I caught the bus into Takasaki at noon to meet my friend and Kumagaya school Manager, Mitsuyo. She’s been trying to leave the company since October, but they kept delaying her. She’s finally due to leave this coming Saturday, although H.O. are trying to persuade her to take a leave of absence instead. This is something that happens a lot within GEOS…I don’t really understand why Managers don’t just leave when they have worked their two months notice. They’re made to feel guilty by being told that the students will suffer.
Anyway, we met up for lunch and chatted about some of my old students. The new teacher seems to be getting on ok, although some of the childrens’ mothers have complained that she’s not lively enough. In the younger class (3-5 year olds), she doesn’t sing or dance (when I say dance, I just mean do the actions to the songs). She plays the tape and watches the children sing and do the actions, whereas I was usually doing exactly what I expected the children to do. Apparently she dreads that class, whereas I used to look forward to it every week, so that made me feel a little bit sad.
After lunch we walked around Takasaki for a while and Mitsuyo bought some sandals for a trip to Hawaii next week. She’s going to see Shoko, who I used to work with in H.O., and will try some surfing, so I’m really jealous!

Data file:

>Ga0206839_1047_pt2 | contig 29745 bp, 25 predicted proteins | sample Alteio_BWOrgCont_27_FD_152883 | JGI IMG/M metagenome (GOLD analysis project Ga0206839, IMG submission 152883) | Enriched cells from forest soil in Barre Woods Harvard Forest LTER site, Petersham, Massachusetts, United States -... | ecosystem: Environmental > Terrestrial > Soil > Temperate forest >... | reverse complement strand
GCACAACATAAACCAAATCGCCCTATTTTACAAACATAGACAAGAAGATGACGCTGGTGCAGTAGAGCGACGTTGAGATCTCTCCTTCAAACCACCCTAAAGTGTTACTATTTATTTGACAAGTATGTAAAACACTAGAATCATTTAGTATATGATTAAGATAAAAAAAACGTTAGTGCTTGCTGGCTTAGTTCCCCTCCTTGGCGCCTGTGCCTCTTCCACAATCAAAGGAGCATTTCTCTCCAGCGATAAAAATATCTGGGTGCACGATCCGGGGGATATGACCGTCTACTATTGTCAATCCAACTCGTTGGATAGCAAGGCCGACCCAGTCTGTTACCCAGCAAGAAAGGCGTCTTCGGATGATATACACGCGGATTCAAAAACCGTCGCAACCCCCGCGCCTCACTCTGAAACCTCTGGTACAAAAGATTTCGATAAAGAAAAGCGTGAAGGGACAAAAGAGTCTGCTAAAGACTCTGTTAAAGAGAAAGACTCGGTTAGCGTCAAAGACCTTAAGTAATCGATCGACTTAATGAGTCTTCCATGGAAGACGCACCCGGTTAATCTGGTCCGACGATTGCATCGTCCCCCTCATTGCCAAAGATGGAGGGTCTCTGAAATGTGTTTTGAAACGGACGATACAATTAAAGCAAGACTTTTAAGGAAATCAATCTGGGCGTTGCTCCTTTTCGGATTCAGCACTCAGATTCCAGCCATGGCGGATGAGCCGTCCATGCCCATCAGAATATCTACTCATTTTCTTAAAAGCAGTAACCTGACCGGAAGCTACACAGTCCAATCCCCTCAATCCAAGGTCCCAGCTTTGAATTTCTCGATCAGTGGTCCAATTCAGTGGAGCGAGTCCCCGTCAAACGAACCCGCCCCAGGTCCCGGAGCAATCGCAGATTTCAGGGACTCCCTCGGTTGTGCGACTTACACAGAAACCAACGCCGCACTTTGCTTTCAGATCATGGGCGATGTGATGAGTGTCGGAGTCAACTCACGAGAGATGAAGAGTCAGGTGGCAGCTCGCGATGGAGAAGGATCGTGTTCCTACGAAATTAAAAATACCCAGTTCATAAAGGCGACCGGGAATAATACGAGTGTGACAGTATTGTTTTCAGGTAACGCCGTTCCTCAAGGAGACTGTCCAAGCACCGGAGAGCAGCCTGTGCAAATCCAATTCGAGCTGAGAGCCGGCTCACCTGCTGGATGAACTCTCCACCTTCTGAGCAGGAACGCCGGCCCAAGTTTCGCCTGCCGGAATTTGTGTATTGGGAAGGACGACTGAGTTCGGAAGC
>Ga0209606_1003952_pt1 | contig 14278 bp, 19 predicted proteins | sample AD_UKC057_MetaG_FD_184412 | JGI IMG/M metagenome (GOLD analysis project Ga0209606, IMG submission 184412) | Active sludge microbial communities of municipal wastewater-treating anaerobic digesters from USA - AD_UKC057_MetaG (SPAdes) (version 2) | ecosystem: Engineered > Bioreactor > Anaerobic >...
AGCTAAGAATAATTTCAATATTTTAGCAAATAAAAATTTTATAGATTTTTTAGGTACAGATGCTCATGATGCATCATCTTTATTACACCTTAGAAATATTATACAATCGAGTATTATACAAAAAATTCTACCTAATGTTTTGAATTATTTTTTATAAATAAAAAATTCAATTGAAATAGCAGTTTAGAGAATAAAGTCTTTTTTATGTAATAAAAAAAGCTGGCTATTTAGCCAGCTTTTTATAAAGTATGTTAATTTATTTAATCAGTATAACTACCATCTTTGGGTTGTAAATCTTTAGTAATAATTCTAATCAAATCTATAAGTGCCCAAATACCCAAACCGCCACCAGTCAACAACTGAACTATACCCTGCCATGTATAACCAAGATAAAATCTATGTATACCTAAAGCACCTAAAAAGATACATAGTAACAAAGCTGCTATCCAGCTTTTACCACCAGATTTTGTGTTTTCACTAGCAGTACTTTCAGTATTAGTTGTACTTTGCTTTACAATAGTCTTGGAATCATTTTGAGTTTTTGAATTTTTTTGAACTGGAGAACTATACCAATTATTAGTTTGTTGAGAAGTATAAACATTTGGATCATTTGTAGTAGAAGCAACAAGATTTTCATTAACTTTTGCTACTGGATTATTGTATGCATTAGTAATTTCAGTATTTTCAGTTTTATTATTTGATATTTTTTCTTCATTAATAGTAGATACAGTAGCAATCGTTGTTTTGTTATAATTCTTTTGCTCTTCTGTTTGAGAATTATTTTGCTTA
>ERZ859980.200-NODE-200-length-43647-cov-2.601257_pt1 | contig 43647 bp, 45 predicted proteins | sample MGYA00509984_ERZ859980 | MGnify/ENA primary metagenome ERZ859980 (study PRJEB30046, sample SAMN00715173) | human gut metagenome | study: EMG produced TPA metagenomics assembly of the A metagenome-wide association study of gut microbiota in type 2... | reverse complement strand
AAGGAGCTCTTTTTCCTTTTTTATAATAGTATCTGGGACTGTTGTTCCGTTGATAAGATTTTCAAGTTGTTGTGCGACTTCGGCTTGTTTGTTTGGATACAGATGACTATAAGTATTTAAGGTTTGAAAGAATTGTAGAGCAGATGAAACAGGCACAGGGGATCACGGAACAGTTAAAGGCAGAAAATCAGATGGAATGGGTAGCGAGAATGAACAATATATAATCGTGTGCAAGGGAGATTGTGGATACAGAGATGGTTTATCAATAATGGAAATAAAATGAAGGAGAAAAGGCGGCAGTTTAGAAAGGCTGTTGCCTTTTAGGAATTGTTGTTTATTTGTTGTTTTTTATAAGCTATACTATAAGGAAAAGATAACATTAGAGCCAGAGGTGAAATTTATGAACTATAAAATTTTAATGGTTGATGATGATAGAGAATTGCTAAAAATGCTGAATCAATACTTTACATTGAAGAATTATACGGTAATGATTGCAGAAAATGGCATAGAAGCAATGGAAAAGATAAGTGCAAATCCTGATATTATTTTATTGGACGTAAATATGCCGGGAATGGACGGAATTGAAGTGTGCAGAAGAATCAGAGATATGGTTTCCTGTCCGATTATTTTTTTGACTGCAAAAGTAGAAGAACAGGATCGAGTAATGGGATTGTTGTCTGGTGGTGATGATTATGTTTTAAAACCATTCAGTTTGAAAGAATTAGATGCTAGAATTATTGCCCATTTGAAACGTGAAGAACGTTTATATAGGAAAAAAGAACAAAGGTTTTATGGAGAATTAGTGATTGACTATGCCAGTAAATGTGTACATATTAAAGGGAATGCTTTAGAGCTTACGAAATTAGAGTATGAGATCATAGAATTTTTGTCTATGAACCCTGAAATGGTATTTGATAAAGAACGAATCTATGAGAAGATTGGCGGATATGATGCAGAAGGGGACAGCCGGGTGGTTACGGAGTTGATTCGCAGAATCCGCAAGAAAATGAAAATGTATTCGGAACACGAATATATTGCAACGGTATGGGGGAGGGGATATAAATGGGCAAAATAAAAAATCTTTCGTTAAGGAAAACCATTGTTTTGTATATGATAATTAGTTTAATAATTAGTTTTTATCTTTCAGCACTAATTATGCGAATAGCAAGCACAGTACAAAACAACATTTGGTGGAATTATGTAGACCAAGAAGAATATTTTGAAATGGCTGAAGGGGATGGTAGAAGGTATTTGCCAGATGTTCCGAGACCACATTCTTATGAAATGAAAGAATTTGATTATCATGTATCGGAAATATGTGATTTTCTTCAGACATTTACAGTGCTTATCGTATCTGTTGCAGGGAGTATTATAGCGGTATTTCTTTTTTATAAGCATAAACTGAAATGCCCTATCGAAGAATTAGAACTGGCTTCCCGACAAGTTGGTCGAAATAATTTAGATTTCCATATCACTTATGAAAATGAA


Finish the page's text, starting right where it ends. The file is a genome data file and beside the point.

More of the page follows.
Walking around Takasaki made me realise how much I miss living there. It’s only a 40 minute bus journey, but I miss the whole atmosphere. Because of the bullet train station there, it’s a growing city, as opposed to Maebashi, the prefectural capital, which is more of a business city and really quite boring. Now I’ve got the bus sorted out, it should be easier to get there though. Just not as easy getting the baby on the bus though.
Buses in Japan are very easy once you find out where the bus stop is. There are only one or two buses per hour near my house, which is the only drawback. When you get on the bus, you don’t pay, but take a ticket with a number printed on it. Then you sit down and enjoy the journey. The bus driver waits for you to sit down before starting off, and when you want to get off, you press the buzzer, wait for the bus to stop, and then get up. There’s no falling all over the old grannies as the bus speeds off while you’re still grappling for the handrail. At the front of the bus, there is an electronic screen and before you get off, you check your number and the fare underneath it. Then you just put your change in the slot. If you don’t have change, there’s also a change machine on the bus. So once you get used to it, it’s really quite a nice option.
Another drawback to my bus however, is my last bus leaves at 8p.m., so I can’t really stay out late. Not that I really want to lately though.
Yusuke has a half-day off today, so he’s off to the dentist and then coming home around one. We’d planned to go to the pool, but it’s raining!!! It’s still rainy season, but this week it’s been raining mostly at night. Oh well, I’ll have to wait until this weekend for the beach!